Especially in difficult-to-reach, rural areas, many children do not receive routine childhood vaccines that could save their lives — and prevent the spread of deadly disease. Giving one child the vaccines they need has limitless power to reduce child mortality. GIVE NOW!
We all love feel-good stories. At Holt, we are surrounded by miracles, triumphant underdog tales and inspiring success stories every day. But sometimes, the best stories aren’t told through words. Today, we look back at a few of our favorite stories of hope, love, family and incredible, life-changing impact — not told through words, but pictures. We’ve rounded up our top 10 favorite, most iconic photos of the year. It’s likely that if you’ve followed us on social media, checked out our website, started sponsoring a child, given a gift to help a child in need or started your adoption journey, you’ve seen at least one of these photos this year. Today, we share the stories behind the photos, and explain why these images exemplify Holt’s work and the incredible impact of Holt’s friends, families and supporters around the world. Enjoy!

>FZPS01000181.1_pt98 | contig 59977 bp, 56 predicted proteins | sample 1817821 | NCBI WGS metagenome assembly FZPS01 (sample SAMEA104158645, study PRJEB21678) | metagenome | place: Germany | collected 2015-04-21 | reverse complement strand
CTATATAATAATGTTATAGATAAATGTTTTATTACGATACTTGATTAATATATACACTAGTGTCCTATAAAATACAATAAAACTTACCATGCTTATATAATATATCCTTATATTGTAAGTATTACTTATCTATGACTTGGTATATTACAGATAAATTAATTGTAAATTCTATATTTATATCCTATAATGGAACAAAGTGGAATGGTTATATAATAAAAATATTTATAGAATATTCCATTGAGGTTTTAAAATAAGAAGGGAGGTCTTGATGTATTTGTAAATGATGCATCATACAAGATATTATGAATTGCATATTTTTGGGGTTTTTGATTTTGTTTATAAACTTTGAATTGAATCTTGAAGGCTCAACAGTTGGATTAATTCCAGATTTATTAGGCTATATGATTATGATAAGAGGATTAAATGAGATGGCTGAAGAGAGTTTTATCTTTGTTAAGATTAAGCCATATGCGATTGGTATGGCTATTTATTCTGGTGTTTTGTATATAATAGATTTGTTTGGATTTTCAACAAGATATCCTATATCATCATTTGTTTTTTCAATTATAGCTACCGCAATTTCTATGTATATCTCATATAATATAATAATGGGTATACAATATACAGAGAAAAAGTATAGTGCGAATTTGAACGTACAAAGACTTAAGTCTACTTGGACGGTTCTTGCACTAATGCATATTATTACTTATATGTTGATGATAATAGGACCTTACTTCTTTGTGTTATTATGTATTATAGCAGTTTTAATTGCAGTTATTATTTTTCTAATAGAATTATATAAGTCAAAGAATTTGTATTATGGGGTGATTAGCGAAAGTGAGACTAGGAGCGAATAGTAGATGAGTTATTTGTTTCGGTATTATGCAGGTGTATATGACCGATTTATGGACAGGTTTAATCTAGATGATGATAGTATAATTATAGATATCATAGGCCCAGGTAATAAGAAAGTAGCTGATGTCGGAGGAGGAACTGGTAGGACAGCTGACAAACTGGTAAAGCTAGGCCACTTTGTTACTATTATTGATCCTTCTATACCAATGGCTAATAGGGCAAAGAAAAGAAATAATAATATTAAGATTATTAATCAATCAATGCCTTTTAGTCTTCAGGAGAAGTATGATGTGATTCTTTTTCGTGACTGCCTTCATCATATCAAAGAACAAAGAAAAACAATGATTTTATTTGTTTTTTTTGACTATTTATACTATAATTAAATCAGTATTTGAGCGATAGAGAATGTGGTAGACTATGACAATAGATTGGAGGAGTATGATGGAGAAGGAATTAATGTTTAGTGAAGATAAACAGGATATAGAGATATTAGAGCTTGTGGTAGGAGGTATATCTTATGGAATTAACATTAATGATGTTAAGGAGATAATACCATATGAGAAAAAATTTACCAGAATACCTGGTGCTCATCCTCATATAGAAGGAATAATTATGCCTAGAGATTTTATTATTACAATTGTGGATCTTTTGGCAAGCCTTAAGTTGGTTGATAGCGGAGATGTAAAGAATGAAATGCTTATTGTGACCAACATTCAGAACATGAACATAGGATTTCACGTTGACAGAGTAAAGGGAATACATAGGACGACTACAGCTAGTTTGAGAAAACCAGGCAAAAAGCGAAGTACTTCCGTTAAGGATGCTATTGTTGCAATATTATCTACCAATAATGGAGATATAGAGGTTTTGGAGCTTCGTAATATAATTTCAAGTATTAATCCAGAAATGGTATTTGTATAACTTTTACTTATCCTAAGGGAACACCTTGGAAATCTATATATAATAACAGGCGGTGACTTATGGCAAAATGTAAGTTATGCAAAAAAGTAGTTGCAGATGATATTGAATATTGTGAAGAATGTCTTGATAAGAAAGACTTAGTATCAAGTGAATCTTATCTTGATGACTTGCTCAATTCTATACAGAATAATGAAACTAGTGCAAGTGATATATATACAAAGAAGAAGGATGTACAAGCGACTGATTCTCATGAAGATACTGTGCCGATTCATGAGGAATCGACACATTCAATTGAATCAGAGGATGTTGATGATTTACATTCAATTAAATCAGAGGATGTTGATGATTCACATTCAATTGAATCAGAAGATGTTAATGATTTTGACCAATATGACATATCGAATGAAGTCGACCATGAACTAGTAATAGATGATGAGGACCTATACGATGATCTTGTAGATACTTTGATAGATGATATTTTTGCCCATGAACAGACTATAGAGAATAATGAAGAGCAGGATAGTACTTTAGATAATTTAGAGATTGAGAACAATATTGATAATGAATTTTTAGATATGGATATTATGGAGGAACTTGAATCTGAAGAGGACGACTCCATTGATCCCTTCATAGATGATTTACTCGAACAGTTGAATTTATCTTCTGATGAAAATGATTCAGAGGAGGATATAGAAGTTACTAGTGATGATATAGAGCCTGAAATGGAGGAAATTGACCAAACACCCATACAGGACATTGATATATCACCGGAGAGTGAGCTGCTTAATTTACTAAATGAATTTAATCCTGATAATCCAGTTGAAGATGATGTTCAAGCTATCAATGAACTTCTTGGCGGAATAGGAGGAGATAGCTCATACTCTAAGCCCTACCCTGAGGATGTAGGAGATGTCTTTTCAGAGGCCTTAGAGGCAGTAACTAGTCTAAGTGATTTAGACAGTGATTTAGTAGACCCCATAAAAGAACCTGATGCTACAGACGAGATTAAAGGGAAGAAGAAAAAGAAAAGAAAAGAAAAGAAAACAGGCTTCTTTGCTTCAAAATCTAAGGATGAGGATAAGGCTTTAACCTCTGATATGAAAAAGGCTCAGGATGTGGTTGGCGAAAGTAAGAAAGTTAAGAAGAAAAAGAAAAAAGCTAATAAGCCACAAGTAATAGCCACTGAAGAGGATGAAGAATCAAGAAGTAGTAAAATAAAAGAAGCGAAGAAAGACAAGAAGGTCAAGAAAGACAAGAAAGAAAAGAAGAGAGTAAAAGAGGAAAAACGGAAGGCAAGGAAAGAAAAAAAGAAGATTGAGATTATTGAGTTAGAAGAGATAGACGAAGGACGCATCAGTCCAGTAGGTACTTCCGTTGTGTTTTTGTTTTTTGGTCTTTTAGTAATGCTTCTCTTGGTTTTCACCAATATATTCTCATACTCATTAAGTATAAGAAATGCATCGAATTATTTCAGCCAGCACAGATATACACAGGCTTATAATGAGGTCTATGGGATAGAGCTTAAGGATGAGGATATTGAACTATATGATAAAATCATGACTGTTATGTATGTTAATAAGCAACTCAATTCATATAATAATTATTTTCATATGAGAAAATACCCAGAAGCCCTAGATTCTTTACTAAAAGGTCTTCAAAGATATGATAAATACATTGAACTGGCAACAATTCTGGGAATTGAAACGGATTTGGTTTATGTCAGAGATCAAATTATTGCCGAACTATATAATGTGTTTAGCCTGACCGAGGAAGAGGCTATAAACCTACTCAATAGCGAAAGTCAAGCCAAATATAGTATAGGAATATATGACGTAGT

Photo 10: Summer Camps
Every summer, Holt Adoptee Camp is both fun and inspirational for the kids and teens who attend. At four sleep-away camps across the country, adoptees spend a week hiking, swimming, playing games and enjoying evenings around a campfire with fellow transracial adoptees and adoptee counselors. This is a time and place for adoptees to just be themselves, surrounded by other people who share similar stories and family histories. Together, they explore identity, race and other adoptee-specific topics in an open, safe setting. Mostly, they have fun! In the photo below, 2015 camp director Chris McGinn — who will return to direct camps in 2016! — serves as jungle gym and friend to 9-year-old Adam Wachner during camp in Nebraska. In the background, 16-year-old Alec Zoz and 13-year-old Karl McGillvray sport Holt camp shirts specially designed by Holt camp counselors.